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Mt Hood Classic
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First Edition Cycling News, January 9, 2009

Edited by Laura Weislo

UCI finds peace with 'World Calendar'

UCI president Pat McQuaid
Photo ©: AFP
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The International Cycling Union (UCI) presented the regulations for its new 'World Calendar' at a meeting in Geneva, Switzerland on Thursday. The calendar, which allows the UCI's ProTour events to co-exist with the other major European races, was conceived as a solution to the political battle between the organisers of the three Grand Tours and the UCI over the ProTour series.

Cycling's governing body also revealed the formula it will use for calculating the 'world ranking' for individuals, teams and nations under the new scheme.

The new calendar smoothes over years of conflict between the Grand Tour organisers, which also promote some of the sport's most prestigious events like Paris-Roubaix and Milan-Sanremo, and the UCI. The organisers had waged a bitter war with the UCI over ProTour regulations, specifically those requiring all ProTour teams to be invited to their events.

The situation came to a head last year when Tour de France organiser, Amaury Sport Organisation, decided to hold Paris-Nice and the Tour under the French Cycling Federation rather than under the command of the UCI.

"The tensions that affected cycling peaked during the 2008 Tour de France and we found ourselves in a rather sad situation for our sport," UCI president Pat McQuaid said in an address. "Fortunately, these difficulties were the catalyst for us all to realise that it was no longer possible to continue in this way.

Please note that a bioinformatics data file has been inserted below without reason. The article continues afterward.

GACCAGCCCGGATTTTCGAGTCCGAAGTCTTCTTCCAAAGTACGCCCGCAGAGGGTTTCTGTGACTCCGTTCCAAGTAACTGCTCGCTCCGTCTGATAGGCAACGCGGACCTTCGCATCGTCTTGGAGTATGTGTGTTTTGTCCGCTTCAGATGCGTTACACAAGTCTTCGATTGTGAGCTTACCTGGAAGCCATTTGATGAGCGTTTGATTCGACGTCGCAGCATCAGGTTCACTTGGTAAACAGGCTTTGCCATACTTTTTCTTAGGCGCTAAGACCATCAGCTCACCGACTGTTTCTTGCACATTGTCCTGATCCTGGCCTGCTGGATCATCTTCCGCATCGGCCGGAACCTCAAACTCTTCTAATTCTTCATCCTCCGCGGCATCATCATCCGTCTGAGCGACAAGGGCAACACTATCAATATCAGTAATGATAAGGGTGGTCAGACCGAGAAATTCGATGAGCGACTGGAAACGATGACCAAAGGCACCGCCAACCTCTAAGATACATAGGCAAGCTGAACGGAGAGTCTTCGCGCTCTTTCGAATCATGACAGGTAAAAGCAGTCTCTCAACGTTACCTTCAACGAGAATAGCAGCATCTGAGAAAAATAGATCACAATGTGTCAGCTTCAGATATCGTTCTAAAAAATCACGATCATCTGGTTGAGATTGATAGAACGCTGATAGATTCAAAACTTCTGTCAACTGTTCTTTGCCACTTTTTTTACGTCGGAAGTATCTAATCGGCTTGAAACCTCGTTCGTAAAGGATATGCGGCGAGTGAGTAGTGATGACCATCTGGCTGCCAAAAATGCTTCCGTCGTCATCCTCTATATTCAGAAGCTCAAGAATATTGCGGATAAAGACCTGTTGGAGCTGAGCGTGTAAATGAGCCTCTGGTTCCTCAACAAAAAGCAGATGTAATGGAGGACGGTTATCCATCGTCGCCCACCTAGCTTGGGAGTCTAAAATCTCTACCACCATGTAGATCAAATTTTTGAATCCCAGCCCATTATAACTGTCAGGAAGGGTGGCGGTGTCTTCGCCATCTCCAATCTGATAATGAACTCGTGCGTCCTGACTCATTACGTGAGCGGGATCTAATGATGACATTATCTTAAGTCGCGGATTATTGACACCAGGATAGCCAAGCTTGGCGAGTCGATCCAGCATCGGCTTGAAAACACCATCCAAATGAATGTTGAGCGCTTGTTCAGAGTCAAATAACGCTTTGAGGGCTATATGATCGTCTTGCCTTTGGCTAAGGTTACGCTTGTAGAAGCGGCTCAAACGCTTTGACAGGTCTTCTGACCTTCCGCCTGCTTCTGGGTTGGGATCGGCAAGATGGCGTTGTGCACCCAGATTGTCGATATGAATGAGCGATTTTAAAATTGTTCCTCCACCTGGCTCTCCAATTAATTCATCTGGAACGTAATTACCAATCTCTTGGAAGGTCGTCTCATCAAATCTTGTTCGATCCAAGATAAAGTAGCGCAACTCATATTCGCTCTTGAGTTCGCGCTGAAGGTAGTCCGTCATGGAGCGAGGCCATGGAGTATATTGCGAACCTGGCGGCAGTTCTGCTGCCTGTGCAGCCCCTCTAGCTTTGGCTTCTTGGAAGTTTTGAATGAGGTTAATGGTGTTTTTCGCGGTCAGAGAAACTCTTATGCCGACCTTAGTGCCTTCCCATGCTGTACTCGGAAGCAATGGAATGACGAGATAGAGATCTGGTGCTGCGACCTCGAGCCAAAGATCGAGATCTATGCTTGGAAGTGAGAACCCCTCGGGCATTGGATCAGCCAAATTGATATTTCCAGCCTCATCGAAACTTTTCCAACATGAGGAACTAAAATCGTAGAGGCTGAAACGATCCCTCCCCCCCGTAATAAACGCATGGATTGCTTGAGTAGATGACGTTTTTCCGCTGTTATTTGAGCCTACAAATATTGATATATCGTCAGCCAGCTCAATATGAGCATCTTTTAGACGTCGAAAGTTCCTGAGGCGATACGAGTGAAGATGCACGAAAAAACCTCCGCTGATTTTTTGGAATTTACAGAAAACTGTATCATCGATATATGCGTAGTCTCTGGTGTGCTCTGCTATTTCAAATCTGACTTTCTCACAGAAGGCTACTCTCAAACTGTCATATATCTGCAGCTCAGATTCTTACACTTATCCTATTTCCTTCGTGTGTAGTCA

McQuaid indicated that, while the calendar had been agreed upon, there is still some work to be done. "There are still points of disagreement, that is clear, but these are of a completely different nature to those that were tearing cycling apart just a few months ago."

The regulations were drawn up by a 'working group' which included Jean-Francois Pescheux of the Amaury Sport Organisation (ASO), Cedric Vasseur, the Association of Professional Cyclists (CPA) president, Tour of Romandie director Richard Chassot, International Professional Cycling Teams (IPCT) president Patrick Lefevere, UCI road coordinator Philippe Chevallier and ProTour manager Alain Rumpf.

Grand Tours not required

ProTour director Alain Rumpf
Photo ©: AFP
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The UCI envisioned its ProTour in the same vein as Formula 1, where one calendar of major events would see all of the same top teams competing for the overall title. But that met with resistance from organisers who wanted to maintain control over the list of invited teams.

In 2007, the ASO refused to invite the team despite its having a ProTour license – a move which crippled the ProTour. Under the new world calendar, teams are neither required to take part in the Grand Tours, nor are organisers required to accept all ProTour squads.

The quality of the field in the Grand Tours will be maintained by restrictions allowing only ProTour teams and Professional Continental squads which have been granted "wild card" status into the events. Participation in the biological passport anti-doping programme is one of the requirements for all ProTour and wild card teams.

The Professional Continental teams are still invited at the discretion of the organisers, but will be awarded with their own teams classification – something which had not existed since the creation of the ProTour. Teams which have not agreed to participate in the biological passport programme will not be eligible for this classification.

Races on the World Calendar include the Tour de France, which carries the maximum points, the Giro d'Italia and Vuelta a España which are the next most heavily weighted events, and a mix of Classics and major stage races in a third class: Tour Down Under, Paris-Nice, Tirreno-Adriatico, Milano-Sanremo, Tour of Flanders, Vuelta Ciclista al Pais Vasco.

Also included in the third class are Paris-Roubaix, Liège-Bastogne-Liège, Tour de Romandie, Volta Ciclista a Catalunya, Critérium du Dauphiné Libéré, Tour de Suisse, Tour de Pologne, Eneco Tour, the newest ProTour event, the Tour of Sochi and the Giro di Lombardia.